The Cultural Gutter

going through pop culture's trash since 2003

"We are all in the gutter, but some of us are looking at the stars." -- Oscar Wilde

The Batgirl of San Diego

guttersnipe
Posted July 31, 2011

Fans are upset with DC’s drop from 12% female creators to just under 2%, or, well, 3 total.  And fans, most notably the Batgirl of San Diego, asked about it at San Diego Comic Con.  DC’s Dan DiDio responded by demanding of a male fan, “What do those numbers mean to you?” and “Who should we have hired?”  The Beat has a firsthand account of the interaction.  Comics Alliance‘s Laura Hudson wrote on what those numbers meant.  Comic Book Grrrl has some thoughts, and a fan created a petition asking DC to hire more female creators and included a list.  Now Dan DiDio and Jim Lee have written a joint letter saying they have heard fans and affirming their commitment to diversity. Bleeding Cool suggests no one wants “a repeat performance,” but I bet there will be a lot of Batgirls at New York Comic Con.  And the petition is a good way to help DC keep listening.

Comments

2 Responses to “The Batgirl of San Diego”

  1. Jared
    August 1st, 2011 @ 11:30 am

    Not to knock Bleeding Cool, but there are no sources cited besides “I understand…” and “I’ve heard that…”.

    Unspecified, off-the-record rumors are awesome, but let’s see it happen before we declare victory.

  2. Carol Borden
    August 1st, 2011 @ 6:34 pm

    Yeah, personally, I hope people keep up the pressure on DC. It’s the only way things will change, especially when I have the sense that DC doesn’t really see the problem.

    Also, how messed up is it, that even it’s progress when DC finally issues the generically polite statement that any other company would have issued long ago. And it really is progress compared to their past responses.

Leave a Reply





  • Support The Gutter

  • The Book!

  • Of Note Elsewhere

    At Teleport City, the Gutter’s own Carol writes about 12 books that vary in reputability and their harrowing nature. They include books by Shirley Jackson, Raymond Chandler, Patricia Highsmith and Herman Melville.

    ~

    Anne Billson has posted a 1985 interview she did with director George Miller (the Mad Max films). Miller talks about many things including Aunty Entity’s probable past as a hero and Max as, in Mel Gibson’s words, “a closet human being.” (Thanks, Matt!)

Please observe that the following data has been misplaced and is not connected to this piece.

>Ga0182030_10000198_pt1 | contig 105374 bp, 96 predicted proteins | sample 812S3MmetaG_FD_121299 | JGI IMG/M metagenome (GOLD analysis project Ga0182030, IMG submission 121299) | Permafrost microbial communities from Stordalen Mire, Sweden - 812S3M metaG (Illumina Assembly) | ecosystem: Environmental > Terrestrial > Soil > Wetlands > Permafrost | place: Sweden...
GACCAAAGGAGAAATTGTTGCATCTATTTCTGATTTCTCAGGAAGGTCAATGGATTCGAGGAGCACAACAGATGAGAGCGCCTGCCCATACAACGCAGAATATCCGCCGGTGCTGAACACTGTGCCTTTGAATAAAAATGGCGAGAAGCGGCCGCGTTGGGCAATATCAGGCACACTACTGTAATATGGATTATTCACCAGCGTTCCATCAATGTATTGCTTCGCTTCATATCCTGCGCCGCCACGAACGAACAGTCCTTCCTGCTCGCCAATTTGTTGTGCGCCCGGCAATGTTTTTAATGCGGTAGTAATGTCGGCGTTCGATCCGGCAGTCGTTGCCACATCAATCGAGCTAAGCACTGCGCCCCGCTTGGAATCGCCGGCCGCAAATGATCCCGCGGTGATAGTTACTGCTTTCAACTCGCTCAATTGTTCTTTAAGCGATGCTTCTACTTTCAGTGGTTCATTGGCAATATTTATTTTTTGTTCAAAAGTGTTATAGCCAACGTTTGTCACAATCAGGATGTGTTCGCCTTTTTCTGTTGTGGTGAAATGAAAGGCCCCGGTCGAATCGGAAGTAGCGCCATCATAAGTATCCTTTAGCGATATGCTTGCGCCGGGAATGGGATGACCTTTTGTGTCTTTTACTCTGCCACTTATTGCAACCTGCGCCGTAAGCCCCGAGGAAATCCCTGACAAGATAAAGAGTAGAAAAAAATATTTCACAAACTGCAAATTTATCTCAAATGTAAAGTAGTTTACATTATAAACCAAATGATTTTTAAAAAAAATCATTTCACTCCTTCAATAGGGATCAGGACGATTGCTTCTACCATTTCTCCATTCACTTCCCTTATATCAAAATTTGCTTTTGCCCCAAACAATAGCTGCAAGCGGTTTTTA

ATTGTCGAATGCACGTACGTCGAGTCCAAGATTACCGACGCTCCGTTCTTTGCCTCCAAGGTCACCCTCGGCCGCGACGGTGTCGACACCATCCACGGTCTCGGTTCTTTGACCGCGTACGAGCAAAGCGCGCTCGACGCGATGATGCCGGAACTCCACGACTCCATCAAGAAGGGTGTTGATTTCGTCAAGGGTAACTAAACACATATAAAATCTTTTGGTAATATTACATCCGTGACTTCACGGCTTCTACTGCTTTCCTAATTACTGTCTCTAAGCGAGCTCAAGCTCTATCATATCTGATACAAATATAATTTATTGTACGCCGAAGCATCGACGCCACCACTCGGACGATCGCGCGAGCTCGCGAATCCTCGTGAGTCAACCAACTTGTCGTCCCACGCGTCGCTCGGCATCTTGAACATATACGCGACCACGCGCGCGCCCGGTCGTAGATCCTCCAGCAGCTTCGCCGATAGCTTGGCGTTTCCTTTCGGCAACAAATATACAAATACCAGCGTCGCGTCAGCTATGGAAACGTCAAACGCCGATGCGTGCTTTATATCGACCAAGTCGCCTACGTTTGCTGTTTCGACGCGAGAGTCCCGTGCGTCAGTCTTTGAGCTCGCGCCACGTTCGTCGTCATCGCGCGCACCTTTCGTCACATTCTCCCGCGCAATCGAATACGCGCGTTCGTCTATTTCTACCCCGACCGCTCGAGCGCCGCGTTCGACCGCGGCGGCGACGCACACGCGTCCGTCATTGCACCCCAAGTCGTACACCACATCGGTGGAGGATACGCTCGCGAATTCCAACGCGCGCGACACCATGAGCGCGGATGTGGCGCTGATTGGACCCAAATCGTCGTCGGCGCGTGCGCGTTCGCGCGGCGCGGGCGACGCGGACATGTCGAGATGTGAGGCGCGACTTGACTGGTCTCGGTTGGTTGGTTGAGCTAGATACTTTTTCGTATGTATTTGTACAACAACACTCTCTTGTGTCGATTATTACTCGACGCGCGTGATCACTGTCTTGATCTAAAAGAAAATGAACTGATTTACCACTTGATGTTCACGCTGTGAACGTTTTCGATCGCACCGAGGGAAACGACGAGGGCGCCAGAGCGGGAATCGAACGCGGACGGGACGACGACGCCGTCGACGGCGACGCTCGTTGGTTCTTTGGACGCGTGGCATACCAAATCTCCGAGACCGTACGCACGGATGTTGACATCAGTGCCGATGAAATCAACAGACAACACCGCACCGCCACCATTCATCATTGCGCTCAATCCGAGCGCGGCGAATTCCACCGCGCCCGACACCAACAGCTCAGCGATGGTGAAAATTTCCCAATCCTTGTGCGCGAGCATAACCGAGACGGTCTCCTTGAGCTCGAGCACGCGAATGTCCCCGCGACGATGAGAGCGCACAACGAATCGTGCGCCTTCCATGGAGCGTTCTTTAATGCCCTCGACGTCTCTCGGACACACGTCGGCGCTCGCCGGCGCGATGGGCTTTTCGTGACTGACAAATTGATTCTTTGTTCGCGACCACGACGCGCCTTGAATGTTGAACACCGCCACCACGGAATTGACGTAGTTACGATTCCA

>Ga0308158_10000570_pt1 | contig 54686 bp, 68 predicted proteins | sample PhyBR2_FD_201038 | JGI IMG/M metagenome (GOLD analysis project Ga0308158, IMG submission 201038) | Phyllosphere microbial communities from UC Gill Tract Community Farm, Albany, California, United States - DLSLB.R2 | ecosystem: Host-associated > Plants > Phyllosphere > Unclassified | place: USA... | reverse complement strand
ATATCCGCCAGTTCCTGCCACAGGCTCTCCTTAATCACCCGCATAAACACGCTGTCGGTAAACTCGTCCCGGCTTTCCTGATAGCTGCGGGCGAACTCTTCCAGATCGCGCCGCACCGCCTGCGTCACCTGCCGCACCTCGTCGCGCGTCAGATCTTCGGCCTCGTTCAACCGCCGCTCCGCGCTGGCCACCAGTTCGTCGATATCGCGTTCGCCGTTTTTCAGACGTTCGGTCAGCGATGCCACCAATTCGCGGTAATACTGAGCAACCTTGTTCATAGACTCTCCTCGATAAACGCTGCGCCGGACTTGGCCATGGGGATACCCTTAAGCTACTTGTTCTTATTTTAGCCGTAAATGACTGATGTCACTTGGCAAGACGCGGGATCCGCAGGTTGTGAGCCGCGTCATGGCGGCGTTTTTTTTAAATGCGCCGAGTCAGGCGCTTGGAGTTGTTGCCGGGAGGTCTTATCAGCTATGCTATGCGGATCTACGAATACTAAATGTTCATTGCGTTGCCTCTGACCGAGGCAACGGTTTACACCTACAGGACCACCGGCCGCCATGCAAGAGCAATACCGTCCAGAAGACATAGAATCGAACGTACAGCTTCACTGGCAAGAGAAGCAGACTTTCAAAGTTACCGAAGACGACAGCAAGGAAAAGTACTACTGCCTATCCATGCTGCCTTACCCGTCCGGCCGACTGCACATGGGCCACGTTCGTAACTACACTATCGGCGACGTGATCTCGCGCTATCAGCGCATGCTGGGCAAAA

~

    At New York Magazine, David Wallace-Wells writes about bees, colony collapse disorder and beekeeper Dave Hackenberg. “It’s been a long decade for bees. We’ve been panicking about them nonstop since 2006, when beekeeper Dave Hackenberg inspected 2,400 hives wintering in Florida and found 400 of them abandoned — totally empty. American beekeepers had experienced dramatic die-offs before, as recently as the previous winter in California and in regular bouts with a deadly bug called the varroa mite since the 1980s. But those die-offs would at least produce bodies pathologists could study. Here, the bees had just disappeared. In the U.K., they called it Mary Celeste syndrome, after the merchant ship discovered off the Azores in 1872 with not a single passenger aboard. The bees hadn’t even scrawled CROATOAN in honey on the door on their way out of the hive.”

    ~

    Andrew Nette has a pair of interesting pieces on pulp you might be interested in. First, he writes about “the New Pulp” and a bit about Fifty Shades of Gray in “Fifty Shades of Pulp.” Then he writes about pulp and literacy and furthering social advancement in “Pulp and Circumstance.”  “Most people view pulp as either exploitative lowbrow culture or highly collectable retro artefact. Yet pulp has a secret history which Rabinowitz’s book uncovers. Her central thesis is that cheap, mass-produced pulp novels not only provided entertainment and cheap titillating thrills, but also brought modernism to the American people, democratising reading and, in the process, furthering culture and social enlightenment.”

    ~

    The Projection Booth interviews actor Ed Asner.

    ~

    Transcript from BAFTA’s tribute to director Johnnie To, “Johnnie To: A Life In Pictures.” It’s a great interview with To about his films and process. “Like when I made The Mission I didn’t have a script. It was 1999 and I didn’t have any money so we went to Taiwan and they gave us very little money to hurry up and make a film, so without any script we just started making it. And after 19 days we made the film.” (Thanks to the Heroic Sisterhood!)

    ~

  • Spilling into Twitter

  • Obsessive?

    Then you might be interested in knowing you can subscribe to our RSS feed, find us on Facebook and follow us on Twitter or Tumblr.

    -------

  • Weekly Notifications

  • What We’re Talking About

  • Thanks To

    No Media Kings hosts this site, and Wordpress autoconstructs it.

  • %d bloggers like this: